Updated: Feb 24
The number one question I get asked is “what exactly does a day-of coordinator do?”
Everyone needs someone to run their wedding so that they can enjoy the day they have spent so much time, energy, and money creating, and industry insiders know this and always hire someone to handle it. Outside of the event industry, though, I know a lot of people wonder if they really need a coordinator, and what that person actually does. So, in the interest of honesty, I’m giving you a behind-the-scenes look at what your planner is really doing on the day of the wedding, and in all the days leading up to it.
If you have everything planned out for your wedding – all your wedding vendors are booked, your floor plans are made, you have everything printed, embellished, and ready to go – you might truly feel like all you need is someone to light the candles and cue the music before you go down the aisle. But if you don’t get married on the regular (no judgement!), and you’re not a wedding planner yourself, that’s almost never the case (and what’s more, “day-of coordinator” is a major misnomer).
There are a ton of planners out there who offer day-of packages, but they all start at least three weeks, and as much as eight weeks before the wedding. Here are the main things your “day-of” coordinator will usually do for and with you in that time:
• Filling in the blanks: If your planner doesn’t start working with you until a few months or weeks before the wedding, chances are that your wedding vendors are already booked, but there might be something you missed. Your planner can catch that, and help you figure out how to proceed.
• Logistics: In the week or two before the day, I always call every single wedding vendor and make sure that I know their load-in and load-out times, and that the venue is cool with those times, and that they are appropriately staggered. It makes no sense for a florist to show up at 8am if the arch or chuppah isn’t installed, and if the tablecloths aren’t yet on the tables. It also helps you avoid fees – for example, if the venue needs the room cleared by 5am because they have an event the next day, and your DJ leaves their equipment behind, you can get charged when the maintenance staff have to move it! Starting price for these (avoidable) errors is $500.
• Timeline: When should speeches happen? Are you including the mother-son dance? When and where does cake cutting happen? Your timeline is the guide that your planner will create and use to manage everything on event day. Even when I manage an event for another planner (when I’m just a hired gun) I always revise the timeline before I go in to work, because I worked in catering for over ten years and I know how long it takes each company to serve and clear 350 dinner plates... and that ranges from 20 minutes to one hour, depending on whether you sprung for extra staff.
• On the day: As the wedding vendors arrive, I’m there to direct traffic, and confirm that everything you asked for is being delivered. I also set up: seating cards, programs, signage, flip flops, bathroom baskets, kippahs, bonbonnieres, the guest book, candles, menus, table numbers… and anything else your heart desires. The aim is to have everything pretty much set by the time the bridal party arrives on site for photos, and then I’m running my timeline and putting out fires and generally making sure everyone else – especially the couple! – is carefree. A huge part of my job is managing all of the other wedding vendors, making sure they have what they need to do their job, and helping them figure out how to handle whatever scenario we are in.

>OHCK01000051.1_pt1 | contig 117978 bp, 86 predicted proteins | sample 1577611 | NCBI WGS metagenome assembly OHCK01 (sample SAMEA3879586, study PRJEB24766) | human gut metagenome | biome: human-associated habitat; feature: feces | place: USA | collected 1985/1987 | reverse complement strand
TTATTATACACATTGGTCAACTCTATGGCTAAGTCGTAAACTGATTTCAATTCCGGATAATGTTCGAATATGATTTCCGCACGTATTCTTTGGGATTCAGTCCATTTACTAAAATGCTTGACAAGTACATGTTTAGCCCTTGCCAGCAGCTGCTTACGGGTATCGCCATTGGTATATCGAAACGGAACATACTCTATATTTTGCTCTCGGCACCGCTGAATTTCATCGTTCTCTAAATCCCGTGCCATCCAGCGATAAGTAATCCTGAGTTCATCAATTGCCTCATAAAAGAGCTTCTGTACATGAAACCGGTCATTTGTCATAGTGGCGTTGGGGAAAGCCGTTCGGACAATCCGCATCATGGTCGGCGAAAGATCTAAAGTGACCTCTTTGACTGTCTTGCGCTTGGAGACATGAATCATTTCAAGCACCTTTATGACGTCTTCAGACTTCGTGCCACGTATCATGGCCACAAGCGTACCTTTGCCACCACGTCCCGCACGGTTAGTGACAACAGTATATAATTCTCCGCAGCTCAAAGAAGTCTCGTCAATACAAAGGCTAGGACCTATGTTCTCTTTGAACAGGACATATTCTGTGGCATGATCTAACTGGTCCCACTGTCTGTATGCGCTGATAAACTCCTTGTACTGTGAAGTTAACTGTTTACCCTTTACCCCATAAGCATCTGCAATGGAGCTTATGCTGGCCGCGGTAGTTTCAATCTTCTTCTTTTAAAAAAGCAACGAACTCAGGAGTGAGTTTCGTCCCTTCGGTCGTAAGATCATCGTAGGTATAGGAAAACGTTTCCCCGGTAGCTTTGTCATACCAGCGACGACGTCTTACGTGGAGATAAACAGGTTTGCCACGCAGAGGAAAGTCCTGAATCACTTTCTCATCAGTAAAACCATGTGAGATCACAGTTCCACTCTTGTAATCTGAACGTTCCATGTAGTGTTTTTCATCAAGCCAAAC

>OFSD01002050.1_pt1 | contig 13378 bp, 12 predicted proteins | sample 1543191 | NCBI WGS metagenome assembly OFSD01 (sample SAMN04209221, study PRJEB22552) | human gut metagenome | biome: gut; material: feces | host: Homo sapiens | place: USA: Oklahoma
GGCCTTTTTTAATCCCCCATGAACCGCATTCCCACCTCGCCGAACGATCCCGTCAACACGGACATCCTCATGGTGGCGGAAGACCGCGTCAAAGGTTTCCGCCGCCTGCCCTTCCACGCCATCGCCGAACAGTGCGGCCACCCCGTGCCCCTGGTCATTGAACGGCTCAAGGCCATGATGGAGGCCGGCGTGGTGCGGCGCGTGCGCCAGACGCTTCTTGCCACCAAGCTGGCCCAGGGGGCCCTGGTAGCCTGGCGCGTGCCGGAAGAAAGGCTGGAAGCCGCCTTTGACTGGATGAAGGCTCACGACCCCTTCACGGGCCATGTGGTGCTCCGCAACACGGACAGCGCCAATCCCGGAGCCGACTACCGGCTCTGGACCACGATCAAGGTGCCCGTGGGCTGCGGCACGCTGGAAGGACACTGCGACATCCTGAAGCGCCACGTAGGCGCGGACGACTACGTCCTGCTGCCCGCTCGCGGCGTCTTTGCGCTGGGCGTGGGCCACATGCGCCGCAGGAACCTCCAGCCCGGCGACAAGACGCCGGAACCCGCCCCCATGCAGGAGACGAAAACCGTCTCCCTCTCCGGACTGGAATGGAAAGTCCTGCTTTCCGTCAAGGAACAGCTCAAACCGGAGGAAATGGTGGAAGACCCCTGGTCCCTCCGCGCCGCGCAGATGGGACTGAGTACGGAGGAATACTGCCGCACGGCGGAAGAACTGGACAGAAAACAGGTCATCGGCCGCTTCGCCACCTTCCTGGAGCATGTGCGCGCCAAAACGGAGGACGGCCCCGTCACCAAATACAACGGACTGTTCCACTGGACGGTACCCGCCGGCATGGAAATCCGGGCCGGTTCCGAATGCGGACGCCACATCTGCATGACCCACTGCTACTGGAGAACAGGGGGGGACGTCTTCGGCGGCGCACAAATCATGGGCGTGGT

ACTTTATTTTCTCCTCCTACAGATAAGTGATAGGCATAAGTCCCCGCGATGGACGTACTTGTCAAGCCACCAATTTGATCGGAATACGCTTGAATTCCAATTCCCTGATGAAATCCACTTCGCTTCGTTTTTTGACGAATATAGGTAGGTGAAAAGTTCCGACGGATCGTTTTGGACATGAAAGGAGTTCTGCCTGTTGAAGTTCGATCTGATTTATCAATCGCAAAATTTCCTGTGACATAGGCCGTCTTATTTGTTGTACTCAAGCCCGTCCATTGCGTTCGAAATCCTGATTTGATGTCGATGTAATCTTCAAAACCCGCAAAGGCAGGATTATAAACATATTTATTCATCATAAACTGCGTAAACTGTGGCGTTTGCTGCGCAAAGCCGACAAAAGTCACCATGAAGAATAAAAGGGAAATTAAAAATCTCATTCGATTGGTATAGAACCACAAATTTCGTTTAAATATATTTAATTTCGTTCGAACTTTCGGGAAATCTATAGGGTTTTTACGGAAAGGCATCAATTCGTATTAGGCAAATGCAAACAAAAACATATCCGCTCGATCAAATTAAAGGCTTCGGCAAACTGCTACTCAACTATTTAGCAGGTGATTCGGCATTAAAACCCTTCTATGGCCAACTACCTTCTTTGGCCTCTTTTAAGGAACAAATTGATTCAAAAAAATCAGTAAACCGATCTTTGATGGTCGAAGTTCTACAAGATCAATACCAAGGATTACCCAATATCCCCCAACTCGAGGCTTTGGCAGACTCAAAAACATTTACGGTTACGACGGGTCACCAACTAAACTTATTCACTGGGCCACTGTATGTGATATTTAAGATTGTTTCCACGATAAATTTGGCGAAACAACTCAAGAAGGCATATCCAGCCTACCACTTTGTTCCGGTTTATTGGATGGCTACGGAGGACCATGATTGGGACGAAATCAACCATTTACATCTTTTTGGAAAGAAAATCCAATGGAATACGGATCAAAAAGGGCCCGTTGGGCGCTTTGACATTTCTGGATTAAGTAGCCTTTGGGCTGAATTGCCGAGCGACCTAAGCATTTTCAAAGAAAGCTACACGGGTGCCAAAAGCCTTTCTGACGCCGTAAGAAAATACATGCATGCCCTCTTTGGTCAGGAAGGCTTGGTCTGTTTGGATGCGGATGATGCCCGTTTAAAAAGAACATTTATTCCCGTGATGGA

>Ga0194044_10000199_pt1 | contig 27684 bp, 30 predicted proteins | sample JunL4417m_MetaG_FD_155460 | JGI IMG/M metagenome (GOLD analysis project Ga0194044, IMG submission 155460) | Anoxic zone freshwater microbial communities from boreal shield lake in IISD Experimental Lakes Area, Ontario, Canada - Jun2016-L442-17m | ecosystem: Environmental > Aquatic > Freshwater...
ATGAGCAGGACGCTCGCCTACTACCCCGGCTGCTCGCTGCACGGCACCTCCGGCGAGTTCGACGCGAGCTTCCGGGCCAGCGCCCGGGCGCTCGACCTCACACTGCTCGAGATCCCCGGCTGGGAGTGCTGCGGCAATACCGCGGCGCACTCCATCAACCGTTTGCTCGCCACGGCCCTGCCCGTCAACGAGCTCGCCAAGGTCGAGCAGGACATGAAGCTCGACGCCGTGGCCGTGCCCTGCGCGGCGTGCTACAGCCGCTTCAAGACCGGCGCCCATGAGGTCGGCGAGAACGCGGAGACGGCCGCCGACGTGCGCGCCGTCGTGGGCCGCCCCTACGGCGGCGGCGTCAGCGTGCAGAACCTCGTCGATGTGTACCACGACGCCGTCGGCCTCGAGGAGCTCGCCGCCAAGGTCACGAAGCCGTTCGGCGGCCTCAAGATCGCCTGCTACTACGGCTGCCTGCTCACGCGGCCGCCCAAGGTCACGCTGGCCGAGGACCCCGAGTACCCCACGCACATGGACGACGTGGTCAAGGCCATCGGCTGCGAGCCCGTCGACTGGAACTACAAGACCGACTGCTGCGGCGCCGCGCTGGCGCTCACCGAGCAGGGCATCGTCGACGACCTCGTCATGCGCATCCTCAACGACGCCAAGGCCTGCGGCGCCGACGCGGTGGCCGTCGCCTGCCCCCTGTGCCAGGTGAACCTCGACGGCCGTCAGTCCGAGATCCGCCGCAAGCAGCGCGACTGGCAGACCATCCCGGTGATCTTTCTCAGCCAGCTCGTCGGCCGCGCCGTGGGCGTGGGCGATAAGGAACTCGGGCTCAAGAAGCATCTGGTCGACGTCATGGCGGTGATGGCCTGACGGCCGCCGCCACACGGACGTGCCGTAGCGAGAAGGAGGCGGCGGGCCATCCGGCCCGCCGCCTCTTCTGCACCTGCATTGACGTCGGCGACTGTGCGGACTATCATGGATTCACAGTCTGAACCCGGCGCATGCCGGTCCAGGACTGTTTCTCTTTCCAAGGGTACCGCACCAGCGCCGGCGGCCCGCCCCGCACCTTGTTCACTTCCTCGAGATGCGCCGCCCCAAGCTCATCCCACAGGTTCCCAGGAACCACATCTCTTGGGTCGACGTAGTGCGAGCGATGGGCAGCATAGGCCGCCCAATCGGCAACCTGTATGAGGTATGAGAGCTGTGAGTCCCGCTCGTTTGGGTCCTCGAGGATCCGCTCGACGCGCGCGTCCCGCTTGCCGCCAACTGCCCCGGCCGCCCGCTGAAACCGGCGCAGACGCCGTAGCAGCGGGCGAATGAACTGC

Carrying a couple of things as I finish setting up a ceremony at Montreal's McGill Faculty Club.
So, you see, day-of coordination really doesn’t do the job justice. I heard one planner call it “event management, and twelve days on the day.” As a language nerd (blame my readaholic mom), I cannot abide the “day-of” title. What’s more, I don’t do a great job at limiting contact with my clients (#boundaries #workingonit!), so once someone has booked me, I like to start working with them right away. Whether it’s a budgetary issue, advice on which wedding vendors to choose (which ultimately helps both of us), or they’re having any number of the emotional freak-outs that are par for the course when planning a major life event, it doesn’t benefit either of us for me to shut them out until a certain date. That’s why I took “day-of” off my website, and changed that package to The Journey, to reflect what I actually do, which is give my clients unlimited access to me from the moment they book, for my expertise in events and for coaching. That way, I can ensure that you enjoy the journey to the day, and by the time the wedding rolls around, we’ve spent so much time with each other, you know that I get your vision and you can trust me completely, and I know that I set us all up for success.
Want to know more about what sets me apart from the rest of Montreal’s wedding planners? Check out my about page: WTF is a Wedding Coach?